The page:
Many of us love wine, but what about beer? It can be just as versatile, fun and satisfying for pairing with meals or winding down after a long day, especially in the hot summer months. In fact, your favorite beer can say a lot about you, we think. But if you are just getting into beer, it can be a bit overwhelming. The store may seem to have endless options that change all of the time. That said, there are some easy, expert-approved ways to boost your beer IQ. We spoke with Kelsey Watson, a certified level one cicerone—a title that's akin to a sommelier for wine—about common misconceptions and beginner tips when it comes to beer (follow along with her Instagram @kelseywatson).
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Watson's professional entry into the beer world started two years ago when she began giving City Brew Tours in Washington, D.C. "Before the pandemic, I would get to lead tours in person," says Watson. "We would talk about beer brewing, the process, the history and the individual breweries we were visiting. We had a whole section on beer and food pairings." But her interest in beer started well before guiding the sought-after tours. "I got really into beer when I was living in Europe," she says. "I was living in Holland and that was my first exposure to different kinds of beer, and beer being a more common staple of folks' everyday lives." Now, she is working her way toward the second level of cicerone certification.
We spoke with Watson to learn about five most common mistakes people make when buying beer and how to fix them to upgrade your brews.
5 Beer-Buying Mistakes, According to an Expert
1. You Don't Have Fun When You Shop
"I have a lot of fun with beer shopping because I usually buy what I like and what I'm in the mood for. I really like to share beer with folks as well, so I'll buy different bottles," says Watson. Being adventurous is half of the fun of trying something new, and beer is no exception. "If I see a beer that is not as common, I'll take a look at that. I think the best way to learn about what you like is to see something that looks interesting to you and try it."
She also suggests buying a choose-your-own six-pack to split with friends who are interested in trying new beers. Not only will sharing help you save money, but also it makes the process social. You can even try adding some food pairings with your beers. "Think about intensity, depth of flavor and unique flavors. Get a pen and a notepad and think about what you taste and what you think tastes good together," encourages Watson.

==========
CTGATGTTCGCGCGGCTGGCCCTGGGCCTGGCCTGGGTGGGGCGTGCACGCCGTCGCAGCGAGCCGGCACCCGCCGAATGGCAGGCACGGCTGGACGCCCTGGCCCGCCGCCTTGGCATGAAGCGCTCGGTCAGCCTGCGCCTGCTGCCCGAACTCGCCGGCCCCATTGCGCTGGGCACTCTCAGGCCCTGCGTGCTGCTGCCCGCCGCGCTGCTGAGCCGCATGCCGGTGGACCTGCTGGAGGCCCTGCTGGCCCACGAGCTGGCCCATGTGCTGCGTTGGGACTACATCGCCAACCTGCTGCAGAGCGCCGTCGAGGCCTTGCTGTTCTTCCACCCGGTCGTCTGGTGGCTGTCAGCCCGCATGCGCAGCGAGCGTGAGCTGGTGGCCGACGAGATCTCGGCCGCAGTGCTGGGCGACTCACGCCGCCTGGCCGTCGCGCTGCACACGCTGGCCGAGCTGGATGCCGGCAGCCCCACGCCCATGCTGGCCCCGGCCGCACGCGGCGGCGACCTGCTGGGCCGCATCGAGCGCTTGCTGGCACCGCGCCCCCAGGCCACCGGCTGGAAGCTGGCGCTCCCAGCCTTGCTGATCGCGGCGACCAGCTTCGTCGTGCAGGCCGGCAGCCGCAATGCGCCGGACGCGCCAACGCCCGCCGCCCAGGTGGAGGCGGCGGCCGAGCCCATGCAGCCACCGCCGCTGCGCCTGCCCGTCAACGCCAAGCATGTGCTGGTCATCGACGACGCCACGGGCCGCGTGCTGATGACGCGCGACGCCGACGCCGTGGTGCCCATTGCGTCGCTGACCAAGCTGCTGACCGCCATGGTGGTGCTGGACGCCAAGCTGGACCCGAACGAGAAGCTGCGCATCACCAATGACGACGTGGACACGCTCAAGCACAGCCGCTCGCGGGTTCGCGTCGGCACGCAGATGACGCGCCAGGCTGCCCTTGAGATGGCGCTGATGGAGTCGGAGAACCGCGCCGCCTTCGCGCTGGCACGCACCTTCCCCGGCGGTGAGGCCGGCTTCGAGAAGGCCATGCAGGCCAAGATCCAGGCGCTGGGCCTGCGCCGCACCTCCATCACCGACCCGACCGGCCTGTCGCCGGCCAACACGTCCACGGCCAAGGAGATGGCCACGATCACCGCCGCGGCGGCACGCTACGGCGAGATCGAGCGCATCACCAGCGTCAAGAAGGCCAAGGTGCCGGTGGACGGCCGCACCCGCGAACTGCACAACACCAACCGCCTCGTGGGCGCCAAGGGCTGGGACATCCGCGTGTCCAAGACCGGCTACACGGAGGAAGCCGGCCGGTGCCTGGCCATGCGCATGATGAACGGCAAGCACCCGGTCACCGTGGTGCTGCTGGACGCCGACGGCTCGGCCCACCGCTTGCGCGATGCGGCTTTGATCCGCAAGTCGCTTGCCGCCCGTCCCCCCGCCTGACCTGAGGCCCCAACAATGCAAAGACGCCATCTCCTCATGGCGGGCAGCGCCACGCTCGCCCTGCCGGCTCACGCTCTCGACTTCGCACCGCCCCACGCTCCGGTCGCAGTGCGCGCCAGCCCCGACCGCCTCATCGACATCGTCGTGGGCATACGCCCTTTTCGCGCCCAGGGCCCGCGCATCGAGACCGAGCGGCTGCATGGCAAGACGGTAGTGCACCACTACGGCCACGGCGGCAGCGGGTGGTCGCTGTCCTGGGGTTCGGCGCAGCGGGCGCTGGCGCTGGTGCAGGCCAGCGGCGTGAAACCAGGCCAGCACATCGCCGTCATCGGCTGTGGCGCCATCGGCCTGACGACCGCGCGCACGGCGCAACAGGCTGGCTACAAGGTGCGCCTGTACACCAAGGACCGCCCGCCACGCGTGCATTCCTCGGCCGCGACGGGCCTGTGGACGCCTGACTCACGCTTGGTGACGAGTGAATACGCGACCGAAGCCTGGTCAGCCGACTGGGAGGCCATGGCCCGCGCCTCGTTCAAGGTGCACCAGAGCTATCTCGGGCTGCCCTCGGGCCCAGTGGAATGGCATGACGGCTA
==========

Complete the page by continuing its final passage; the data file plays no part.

2. You Don't Consider the Brewing Process
You can only appreciate a beer so much without considering the extensive brewing process that created it. "One of the things that surprised me the most [when I got started] is that beer is so incredibly scientific and technical and complicated. A lot of people just drink beer and don't have too many questions about how it's produced or comes to be, but when you really dig into it there is so much really intense science that goes into beer production," states Watson.
Watson explains that there are four main components of a typical beer: water, hops, malt (made from various types of grain) and yeast. Anything that is added beyond that is called an "adjunct." A lot of big breweries will use adjuncts like rice because it's a lot cheaper and easier on a larger scale.
Additionally, the type of yeast that is used plays a big role in the fermentation time and flavor of a beer. "There are technically two kinds of beer: ales and lagers. These refer to the strains of yeast that are used during the fermentation phase of producing beer. Ales are more common for home brewers because they require less temperature control and take a lot less time than lagers do. Lagers take longer to ferment and ferment at colder temperatures," elaborates Watson. "You will rarely find home brewers or smaller breweries doing lagers because it's very complicated. Plus, in the amount of time that it takes to brew one lager you could've brewed three ales."